The majority of published studies (the classic 'arm-in-a-cage' style of experiment) that investigated the efficacy of repellents analyse the results in two ways – mean repellency rates (a comparison of how many mosquitoes land on a treated arm compared to an untreated arm) and mean protection time (how long it prevents all mosquito bites). Marketers make claims like 'over 80% of mosquito bites prevented', but given that it only takes one mosquito bite for a pathogen to be transmitted, I'm hoping to prevent ALL bites! We should be far more interested in protection times rather than repellency.
MYTH 3 – Chemical repellents are dangerous
Both DEET and picaridin are considered safe. If used as directed, DEET-based repellents pose no substantial health risk. Despite being used by millions of people every year, there are few examples of reported serious adverse health impacts in the scientific literature.
There are many stories circulating about mosquito repellents having an unpleasant smell or creating an unpleasant feeling on the skin. There are also reports about damage to clothing and plastics in some instances. Some of these reports may be true, but are more likely to be related to high-concentration formulations. In the US, there are many brands available that contain over 95% DEET.
However, in most situations, formulations of approximately 10% DEET work perfectly well and are not likely to result in any unpleasant characteristics.
MYTH 4 – Apply repellent like perfume
A neighbour took great pleasure in telling me over and over how ineffective mosquito repellents were. One afternoon I saw him applying repellent to his children. He sprayed the aerosol around in the air above the kids as they jumped up and down. There was no way that repellent was going to work.
There is still some debate as to how DEET prevents mosquito bites, or how the response of mosquitoes to DEET is influenced by previous exposure or infection with a pathogen that mosquitoes might carry.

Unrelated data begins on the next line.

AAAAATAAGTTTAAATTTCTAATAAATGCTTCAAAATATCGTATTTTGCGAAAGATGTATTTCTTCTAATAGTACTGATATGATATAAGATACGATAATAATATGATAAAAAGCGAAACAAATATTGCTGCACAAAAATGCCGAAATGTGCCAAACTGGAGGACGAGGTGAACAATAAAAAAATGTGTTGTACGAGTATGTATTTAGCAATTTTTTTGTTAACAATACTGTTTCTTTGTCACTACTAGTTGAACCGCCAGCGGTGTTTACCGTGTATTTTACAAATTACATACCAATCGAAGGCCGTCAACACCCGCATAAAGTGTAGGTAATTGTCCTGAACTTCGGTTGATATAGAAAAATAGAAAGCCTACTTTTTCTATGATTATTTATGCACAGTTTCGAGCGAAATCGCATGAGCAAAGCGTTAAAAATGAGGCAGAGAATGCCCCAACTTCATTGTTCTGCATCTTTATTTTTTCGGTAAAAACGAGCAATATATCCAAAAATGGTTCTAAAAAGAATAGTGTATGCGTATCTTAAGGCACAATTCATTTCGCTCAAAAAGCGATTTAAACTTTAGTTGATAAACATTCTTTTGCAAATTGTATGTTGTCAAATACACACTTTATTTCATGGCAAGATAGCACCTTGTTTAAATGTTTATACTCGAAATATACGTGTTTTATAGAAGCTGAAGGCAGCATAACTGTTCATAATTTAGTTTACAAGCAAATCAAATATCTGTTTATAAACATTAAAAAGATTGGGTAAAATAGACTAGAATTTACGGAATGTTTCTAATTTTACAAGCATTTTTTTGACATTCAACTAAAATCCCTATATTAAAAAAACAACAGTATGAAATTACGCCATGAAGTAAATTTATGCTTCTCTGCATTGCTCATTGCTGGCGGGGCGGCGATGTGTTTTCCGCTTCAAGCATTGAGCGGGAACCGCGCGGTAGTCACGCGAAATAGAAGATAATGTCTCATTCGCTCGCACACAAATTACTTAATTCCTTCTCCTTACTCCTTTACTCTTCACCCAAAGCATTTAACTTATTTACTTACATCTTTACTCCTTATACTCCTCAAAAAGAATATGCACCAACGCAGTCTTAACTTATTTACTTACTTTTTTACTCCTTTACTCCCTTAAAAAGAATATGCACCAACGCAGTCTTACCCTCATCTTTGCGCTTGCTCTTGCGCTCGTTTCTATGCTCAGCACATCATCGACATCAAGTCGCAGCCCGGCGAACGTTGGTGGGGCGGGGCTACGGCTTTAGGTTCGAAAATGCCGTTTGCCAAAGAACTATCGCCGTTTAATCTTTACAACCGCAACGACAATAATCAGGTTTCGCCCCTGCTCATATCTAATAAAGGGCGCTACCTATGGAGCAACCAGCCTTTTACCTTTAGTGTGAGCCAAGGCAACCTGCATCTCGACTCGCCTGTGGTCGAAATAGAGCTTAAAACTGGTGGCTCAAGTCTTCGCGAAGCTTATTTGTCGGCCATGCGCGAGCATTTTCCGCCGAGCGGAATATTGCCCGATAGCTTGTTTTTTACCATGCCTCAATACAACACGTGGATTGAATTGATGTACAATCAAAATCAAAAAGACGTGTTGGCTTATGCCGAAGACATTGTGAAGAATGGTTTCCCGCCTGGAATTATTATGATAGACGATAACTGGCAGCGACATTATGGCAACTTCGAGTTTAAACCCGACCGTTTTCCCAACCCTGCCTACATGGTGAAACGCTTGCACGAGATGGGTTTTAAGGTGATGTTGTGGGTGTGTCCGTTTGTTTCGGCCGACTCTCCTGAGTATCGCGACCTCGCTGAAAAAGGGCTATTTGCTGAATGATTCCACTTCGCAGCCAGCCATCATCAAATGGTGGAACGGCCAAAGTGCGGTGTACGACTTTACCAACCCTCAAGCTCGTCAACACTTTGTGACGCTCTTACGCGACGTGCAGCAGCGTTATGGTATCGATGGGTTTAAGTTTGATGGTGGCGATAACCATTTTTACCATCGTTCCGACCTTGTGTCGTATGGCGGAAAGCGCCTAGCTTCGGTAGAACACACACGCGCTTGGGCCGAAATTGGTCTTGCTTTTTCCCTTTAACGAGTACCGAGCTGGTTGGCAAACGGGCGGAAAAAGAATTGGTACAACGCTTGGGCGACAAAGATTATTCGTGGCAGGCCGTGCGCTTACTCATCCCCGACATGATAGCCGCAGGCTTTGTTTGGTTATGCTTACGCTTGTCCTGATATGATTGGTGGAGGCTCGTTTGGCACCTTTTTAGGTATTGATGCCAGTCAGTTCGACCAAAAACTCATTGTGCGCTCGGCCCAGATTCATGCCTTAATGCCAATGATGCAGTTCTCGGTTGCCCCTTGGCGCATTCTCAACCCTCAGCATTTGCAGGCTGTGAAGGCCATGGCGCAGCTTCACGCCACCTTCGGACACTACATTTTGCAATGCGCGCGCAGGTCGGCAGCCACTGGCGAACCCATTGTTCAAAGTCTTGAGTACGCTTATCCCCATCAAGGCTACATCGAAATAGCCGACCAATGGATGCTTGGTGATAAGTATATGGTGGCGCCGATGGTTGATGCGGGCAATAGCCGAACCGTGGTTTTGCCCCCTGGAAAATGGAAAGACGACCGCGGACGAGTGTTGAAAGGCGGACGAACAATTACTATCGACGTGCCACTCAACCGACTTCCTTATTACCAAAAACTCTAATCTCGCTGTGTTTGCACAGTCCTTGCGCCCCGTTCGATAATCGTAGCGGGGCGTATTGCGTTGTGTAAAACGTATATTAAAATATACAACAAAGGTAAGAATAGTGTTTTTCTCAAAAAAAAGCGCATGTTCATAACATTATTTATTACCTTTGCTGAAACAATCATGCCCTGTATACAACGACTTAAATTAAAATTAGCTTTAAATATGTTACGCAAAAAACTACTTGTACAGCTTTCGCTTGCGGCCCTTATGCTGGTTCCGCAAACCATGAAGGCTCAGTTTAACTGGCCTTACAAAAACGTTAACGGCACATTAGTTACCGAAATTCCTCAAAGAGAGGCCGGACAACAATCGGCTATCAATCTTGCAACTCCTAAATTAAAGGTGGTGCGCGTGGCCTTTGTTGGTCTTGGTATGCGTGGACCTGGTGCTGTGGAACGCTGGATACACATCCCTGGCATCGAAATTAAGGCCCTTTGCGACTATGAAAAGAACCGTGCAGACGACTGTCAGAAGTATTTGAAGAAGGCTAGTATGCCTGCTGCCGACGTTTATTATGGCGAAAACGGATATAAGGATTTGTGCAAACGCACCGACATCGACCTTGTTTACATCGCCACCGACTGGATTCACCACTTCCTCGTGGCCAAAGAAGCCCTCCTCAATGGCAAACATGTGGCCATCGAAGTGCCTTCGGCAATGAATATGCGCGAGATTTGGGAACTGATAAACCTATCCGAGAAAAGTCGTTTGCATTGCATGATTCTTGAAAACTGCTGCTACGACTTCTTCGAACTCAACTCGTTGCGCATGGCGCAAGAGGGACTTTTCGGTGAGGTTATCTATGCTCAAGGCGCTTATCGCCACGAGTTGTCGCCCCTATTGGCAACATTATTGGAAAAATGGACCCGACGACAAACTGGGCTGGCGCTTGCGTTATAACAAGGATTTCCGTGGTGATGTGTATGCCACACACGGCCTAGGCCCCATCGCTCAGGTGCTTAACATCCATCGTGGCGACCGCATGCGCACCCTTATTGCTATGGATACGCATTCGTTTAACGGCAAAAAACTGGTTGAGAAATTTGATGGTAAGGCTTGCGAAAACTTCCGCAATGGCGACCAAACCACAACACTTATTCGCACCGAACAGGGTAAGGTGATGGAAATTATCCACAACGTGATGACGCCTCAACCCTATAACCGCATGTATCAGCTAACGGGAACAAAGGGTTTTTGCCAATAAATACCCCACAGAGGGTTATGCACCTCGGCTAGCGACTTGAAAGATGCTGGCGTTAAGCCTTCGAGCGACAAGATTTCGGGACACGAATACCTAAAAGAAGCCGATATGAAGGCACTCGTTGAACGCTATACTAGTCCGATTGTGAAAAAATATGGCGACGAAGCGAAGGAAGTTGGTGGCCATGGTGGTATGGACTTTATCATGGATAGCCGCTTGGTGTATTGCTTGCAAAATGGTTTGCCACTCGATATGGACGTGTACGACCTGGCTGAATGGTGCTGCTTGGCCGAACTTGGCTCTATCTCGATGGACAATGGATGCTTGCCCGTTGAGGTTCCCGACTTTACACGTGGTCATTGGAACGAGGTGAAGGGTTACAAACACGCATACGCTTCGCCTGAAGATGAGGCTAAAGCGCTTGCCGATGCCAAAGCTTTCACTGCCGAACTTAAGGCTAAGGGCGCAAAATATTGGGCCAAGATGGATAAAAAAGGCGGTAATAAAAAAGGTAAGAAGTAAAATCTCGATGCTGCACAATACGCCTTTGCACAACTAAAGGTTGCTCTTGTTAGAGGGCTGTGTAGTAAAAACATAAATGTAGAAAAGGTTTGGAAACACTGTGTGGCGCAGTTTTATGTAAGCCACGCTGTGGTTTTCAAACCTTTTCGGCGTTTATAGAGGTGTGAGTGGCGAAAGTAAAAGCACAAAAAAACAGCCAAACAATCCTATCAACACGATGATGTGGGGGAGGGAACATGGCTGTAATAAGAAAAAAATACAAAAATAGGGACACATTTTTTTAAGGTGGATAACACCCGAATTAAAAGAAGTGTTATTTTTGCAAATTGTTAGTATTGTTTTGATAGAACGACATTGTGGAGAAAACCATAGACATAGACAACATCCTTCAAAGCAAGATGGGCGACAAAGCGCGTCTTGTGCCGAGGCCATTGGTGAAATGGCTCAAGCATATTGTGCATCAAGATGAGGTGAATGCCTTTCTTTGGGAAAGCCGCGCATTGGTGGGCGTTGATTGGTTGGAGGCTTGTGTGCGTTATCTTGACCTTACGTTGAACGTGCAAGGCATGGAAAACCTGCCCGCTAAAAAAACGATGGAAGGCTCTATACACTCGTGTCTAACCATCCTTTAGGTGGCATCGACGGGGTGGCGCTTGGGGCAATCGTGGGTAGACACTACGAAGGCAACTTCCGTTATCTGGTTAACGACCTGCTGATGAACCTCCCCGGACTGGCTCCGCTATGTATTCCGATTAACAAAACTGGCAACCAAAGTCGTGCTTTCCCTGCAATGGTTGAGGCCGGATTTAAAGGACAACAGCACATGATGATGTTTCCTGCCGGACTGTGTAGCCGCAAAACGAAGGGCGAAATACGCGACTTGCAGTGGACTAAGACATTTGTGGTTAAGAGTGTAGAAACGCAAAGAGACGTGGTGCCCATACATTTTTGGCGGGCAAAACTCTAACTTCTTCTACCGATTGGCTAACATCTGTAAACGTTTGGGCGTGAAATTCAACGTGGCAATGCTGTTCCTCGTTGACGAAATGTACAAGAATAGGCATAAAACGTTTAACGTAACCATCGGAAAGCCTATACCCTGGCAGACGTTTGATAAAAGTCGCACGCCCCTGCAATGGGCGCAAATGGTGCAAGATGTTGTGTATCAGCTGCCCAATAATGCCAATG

However, we do know that to get the best results, the repellent should be applied as a thin covering on all exposed skin. For this reason, I think cream and liquid repellents are the best ones to use.
Don't apply repellent like a perfume. Spraying it here and there won't work, nor will spraying it on your clothes. Apply it in the same way as you would use sunscreen – but not quite as often.
MYTH 5 – These gimmicks really work!
If it sounds too good to be true, it probably is! Gimmicks such as traps, ultrasonic devices, and smartphone apps all sound very appealing if you find putting on repellent a bit of a hassle. Unfortunately, there is little scientific evidence that any of these will protect you from mosquito bites.
There's even an insect-repelling pill, recently approved by Canadian Health Authorities, that purports to protect you from mozzie bites 20 minutes after you swallow it. (Read an excellent blog, Insect repellent you can eat – but does it work? that refutes the pill maker's claims. You can also read this nice piece from 2012, Homeopathic Insect Repellent: Is there anything the Natural Health Products Directorate won't approve?)
In short, there's nothing you can eat or drink that's been scientifically proven to prevent mosquito bites. No, not even vitamin B.
To sum up, the mosquito repellents widely available in North America, Australia and many other parts of the world are perfectly safe to use and can be effective in preventing mosquito bites.
Yet, these (and other) urban myths persist.
It's time health authorities worked harder to communicate the benefits of the available products and how to use them effectively.
* Dr Webb is based at the Department of Medical Entomology, Pathology West – ICPMR Westmead & the University of Sydney. You can follow him on Twitter @Mozziebites